A natural approach to this material would be a chronological presentation, but here we ran up against the challenges of MOCRA’s configuration, with its twelve intimate side chapel galleries and soaring nave gallery (see these earlier posts for some discussion of repurposing a 1950s chapel as a museum space). Smaller works are best served by the side chapels, and of necessity the large works have to be placed in the nave gallery. Furthermore, visitors may begin by heading down the south side aisle, or find themselves drawn into the nave gallery, so although we can try to encourage a particular pathway, we can’t ensure that visitors will travel the way we want them to.
We did an initial layout of the smaller works along chronological lines, but soon saw that we wouldn’t be able to carry that approach through consistently. Instead, we began to think in terms of theme or subject matter, with chronology and medium as secondary criteria. With this approach, things quickly began to shape up in the side chapels along the categories of Figuration and Portraiture; Architecture; and, Landscape and Abstraction. The limitations of space helped us further refine the selection of works, and the introduction of wall cases for the unframed works helped to anchor the arrangement of framed works.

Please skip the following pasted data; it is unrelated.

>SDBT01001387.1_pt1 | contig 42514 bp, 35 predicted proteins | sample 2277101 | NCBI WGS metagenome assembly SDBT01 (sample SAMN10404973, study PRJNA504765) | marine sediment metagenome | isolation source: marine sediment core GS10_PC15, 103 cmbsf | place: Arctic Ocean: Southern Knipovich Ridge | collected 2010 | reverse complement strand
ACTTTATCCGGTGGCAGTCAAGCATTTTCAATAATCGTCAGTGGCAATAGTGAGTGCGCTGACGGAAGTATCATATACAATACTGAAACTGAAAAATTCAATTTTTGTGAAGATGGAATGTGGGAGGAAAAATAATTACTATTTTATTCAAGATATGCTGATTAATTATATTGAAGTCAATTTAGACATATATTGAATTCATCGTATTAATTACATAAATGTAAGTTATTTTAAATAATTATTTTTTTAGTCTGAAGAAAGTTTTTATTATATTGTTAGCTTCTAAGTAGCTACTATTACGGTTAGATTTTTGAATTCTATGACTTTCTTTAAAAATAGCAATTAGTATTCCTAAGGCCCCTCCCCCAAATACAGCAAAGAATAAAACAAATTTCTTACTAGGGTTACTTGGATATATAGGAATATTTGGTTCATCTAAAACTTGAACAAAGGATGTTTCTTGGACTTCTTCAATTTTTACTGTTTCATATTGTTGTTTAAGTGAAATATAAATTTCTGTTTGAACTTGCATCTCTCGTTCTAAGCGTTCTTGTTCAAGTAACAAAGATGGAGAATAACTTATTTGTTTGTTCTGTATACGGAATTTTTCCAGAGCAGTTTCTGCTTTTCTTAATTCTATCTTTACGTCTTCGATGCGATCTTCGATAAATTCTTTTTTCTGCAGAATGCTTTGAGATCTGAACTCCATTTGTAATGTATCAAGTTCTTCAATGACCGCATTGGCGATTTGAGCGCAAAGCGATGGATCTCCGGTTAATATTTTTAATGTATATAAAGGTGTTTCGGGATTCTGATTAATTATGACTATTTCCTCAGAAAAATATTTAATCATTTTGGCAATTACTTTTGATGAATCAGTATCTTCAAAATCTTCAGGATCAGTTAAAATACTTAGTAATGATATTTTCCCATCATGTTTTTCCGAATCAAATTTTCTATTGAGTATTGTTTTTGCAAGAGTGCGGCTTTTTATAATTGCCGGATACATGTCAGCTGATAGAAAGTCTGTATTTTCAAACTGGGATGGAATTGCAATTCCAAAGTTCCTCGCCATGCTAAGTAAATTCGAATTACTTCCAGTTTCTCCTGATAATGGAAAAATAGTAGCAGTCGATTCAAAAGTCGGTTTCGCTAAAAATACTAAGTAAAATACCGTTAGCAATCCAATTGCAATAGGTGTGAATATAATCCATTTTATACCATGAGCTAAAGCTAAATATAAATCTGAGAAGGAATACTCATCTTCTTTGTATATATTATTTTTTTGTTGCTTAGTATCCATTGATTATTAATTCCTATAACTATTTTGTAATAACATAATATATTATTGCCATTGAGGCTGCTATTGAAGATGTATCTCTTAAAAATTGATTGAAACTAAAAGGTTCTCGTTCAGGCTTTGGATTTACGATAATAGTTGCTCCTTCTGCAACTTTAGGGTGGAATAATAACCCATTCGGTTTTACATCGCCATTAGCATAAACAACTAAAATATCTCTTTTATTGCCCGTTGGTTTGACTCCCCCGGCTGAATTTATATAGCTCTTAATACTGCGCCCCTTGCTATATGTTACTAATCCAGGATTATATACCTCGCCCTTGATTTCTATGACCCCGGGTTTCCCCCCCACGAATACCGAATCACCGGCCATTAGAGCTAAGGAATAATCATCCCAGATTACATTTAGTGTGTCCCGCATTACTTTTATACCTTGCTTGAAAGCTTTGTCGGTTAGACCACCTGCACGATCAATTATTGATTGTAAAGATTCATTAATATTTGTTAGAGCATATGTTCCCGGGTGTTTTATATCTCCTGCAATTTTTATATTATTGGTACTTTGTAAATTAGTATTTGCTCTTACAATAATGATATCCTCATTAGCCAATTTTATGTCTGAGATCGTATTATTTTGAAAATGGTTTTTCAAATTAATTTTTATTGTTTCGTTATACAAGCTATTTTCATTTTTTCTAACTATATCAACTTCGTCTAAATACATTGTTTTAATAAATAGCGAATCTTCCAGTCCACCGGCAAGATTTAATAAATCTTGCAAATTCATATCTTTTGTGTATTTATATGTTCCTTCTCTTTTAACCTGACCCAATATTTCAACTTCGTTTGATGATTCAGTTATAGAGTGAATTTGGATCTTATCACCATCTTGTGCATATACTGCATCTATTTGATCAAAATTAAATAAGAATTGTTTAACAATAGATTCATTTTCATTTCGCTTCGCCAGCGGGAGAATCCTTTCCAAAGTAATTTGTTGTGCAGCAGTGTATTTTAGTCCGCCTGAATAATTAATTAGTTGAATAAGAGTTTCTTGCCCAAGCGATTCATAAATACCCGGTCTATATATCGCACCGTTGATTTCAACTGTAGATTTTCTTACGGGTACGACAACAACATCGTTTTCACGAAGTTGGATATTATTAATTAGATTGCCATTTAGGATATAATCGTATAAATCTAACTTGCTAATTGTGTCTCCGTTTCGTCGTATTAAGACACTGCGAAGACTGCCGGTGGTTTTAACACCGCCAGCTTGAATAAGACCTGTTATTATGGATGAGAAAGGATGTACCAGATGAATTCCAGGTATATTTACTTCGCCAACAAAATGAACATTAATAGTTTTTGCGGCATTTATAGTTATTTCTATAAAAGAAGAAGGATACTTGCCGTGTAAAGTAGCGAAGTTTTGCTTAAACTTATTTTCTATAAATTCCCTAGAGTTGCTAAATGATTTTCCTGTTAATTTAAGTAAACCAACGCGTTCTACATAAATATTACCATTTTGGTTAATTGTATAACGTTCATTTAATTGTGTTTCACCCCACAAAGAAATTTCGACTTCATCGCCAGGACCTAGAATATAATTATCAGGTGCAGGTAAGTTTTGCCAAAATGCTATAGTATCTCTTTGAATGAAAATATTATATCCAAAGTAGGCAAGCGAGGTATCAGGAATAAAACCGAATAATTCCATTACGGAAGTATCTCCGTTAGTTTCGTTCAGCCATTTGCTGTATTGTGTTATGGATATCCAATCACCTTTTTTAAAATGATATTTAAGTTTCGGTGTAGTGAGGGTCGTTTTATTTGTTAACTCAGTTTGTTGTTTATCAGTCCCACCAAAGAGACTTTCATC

Meanwhile, we had the larger works to consider. From early on, MOCRA’s Director, Terrence Dempsey, S.J., knew that he wanted to present six “Saints” paintingsl from Rosen’s two-year sojourn in Ferrara, Italy, together in one half of the nave gallery, along with the monumental Homage to Guido da Siena: La Maestà. His hope was to create a meditative space that would invite visitors to slow down and experience the subtle luminosity of Rosen’s work, to allow the work time to reveal itself. A generous number of chairs reinforces this invitation.
The other half of the gallery would display the Homage to the Isenheim Altarpieceand the Homage to the Pietà d’Avignon. Unfortunately, that left one large wall unaccounted for: how to balance out two major works? The solution was a combination of a wall case with three small portraits above it, and flanked by two medium-sized paintings, all on religious subjects.